I found a fascinating article today written by Lori Paul in, California Family Law Paralegal which describes a case at the intersection between family law and international law. The article describes the matter of Abbott v. Abbott, a case involving a mother and father who divorced in Chile. The parties had one son. The Chilean court granted the mother custody, with visitation rights to the father. In addition, the Chilean court ordered that neither parent could leave Chile with the child without the other parent’s agreement (“no removal” order or ne exeat order).
Unable to find work in Chile, the mother left the country with the parties’ son and returned to the United States. The father found the mother and child in Texas and moved to enforce the Chilean “no removal” order.
In deciding the case, the U.S. Supreme Court had to grapple with whether the “no removal” order issued by the Chilean court constituted a “right of custody” under the Hague Convention on the Civil Aspects of International Child Abduction. While it might seem quite obvious that the answer would be yes, most lower courts facing the same or similar issue had decided in the negative.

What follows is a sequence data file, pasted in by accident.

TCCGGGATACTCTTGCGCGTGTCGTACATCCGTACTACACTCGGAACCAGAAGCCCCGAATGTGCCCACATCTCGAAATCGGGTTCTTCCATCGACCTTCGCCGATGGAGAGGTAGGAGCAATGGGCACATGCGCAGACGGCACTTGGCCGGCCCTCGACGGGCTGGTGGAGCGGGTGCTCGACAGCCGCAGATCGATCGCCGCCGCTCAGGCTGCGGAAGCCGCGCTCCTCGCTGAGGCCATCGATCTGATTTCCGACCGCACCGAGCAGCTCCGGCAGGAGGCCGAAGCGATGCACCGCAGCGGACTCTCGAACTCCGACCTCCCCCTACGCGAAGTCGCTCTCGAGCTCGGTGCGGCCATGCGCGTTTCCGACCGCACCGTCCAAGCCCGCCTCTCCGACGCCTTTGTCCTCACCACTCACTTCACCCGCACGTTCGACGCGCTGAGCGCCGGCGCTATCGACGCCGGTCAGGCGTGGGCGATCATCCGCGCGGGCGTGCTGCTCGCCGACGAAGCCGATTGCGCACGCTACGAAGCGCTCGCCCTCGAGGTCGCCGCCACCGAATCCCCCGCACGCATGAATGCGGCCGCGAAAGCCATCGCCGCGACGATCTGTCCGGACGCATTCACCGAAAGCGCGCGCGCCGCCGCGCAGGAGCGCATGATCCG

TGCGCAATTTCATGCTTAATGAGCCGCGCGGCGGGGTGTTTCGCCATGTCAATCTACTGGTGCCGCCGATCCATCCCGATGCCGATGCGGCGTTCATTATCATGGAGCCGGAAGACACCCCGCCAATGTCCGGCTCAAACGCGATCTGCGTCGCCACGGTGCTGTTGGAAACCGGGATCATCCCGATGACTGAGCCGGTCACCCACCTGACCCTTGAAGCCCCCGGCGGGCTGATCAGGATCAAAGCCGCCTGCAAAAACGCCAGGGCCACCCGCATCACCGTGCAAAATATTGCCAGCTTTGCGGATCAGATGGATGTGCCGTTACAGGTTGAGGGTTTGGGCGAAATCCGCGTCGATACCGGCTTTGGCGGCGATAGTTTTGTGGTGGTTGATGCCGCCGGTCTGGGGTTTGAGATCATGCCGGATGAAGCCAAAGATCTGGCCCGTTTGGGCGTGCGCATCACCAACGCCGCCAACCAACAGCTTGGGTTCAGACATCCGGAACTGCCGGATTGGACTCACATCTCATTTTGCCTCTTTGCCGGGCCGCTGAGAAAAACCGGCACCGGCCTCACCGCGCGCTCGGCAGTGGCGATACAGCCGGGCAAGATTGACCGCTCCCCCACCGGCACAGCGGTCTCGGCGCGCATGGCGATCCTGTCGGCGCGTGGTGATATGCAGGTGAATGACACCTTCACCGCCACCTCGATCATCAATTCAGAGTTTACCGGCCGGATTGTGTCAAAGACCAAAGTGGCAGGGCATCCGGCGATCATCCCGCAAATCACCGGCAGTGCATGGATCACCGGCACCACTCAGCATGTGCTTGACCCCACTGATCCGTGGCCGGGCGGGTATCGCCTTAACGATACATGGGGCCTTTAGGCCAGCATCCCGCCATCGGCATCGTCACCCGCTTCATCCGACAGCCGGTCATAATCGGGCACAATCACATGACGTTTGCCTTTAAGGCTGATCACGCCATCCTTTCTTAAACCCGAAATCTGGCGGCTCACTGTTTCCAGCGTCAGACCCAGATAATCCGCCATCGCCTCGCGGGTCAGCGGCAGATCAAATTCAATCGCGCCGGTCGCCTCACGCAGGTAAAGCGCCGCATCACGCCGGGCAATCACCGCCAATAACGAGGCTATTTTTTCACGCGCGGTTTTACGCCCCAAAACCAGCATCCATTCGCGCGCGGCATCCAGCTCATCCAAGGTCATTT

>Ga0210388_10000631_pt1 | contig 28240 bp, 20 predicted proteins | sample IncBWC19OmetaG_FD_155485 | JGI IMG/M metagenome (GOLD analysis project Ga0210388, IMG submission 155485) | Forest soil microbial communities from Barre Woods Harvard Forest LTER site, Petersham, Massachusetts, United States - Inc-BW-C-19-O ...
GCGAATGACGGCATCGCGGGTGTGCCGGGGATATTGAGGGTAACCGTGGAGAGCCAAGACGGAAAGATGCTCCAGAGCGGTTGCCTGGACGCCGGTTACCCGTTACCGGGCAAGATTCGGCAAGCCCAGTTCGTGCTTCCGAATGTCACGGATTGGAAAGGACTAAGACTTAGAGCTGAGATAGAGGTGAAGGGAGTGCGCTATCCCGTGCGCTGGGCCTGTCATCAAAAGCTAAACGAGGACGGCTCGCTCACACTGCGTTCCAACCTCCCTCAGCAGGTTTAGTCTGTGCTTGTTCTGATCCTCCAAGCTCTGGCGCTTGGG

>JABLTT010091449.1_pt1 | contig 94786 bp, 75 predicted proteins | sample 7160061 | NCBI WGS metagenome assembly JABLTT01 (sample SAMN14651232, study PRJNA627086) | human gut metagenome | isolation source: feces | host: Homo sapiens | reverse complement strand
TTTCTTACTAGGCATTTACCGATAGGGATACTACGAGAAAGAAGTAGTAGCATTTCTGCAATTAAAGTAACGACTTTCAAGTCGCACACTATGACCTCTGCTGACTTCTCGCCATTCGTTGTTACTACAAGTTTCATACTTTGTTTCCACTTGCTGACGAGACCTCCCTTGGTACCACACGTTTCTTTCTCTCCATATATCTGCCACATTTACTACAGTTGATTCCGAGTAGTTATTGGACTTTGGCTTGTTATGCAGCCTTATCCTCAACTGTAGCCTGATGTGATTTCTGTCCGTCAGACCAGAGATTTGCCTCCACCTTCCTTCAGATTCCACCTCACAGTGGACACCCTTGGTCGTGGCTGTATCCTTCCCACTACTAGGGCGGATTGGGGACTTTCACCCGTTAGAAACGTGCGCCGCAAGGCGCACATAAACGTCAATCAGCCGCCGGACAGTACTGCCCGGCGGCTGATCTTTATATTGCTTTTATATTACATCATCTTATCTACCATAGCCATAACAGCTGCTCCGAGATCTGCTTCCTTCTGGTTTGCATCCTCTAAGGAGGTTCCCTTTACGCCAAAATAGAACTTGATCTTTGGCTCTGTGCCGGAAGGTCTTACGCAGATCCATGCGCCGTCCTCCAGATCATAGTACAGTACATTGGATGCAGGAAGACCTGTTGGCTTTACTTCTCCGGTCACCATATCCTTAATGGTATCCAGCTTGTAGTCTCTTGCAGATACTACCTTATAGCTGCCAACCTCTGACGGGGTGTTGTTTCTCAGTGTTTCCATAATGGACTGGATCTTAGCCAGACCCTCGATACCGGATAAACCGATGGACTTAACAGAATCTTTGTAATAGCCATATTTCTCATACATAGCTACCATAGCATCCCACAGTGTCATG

In a 6-3 decision with an opinion written by Justice Kennedy, the U.S. Supreme Court decided, however, that the “no removal” order was a custodial right granted to the father and that the mother wrongfully removed the parties’ son when she left Chile without the father’s agreement. Justice Stevens, Thomas and Breyer dissented.
Here is a link to California Family Law Paralegal where you can access the full text of the opinion as well as oral argument. You can also access the briefs filed on both sides of the argument by following this link.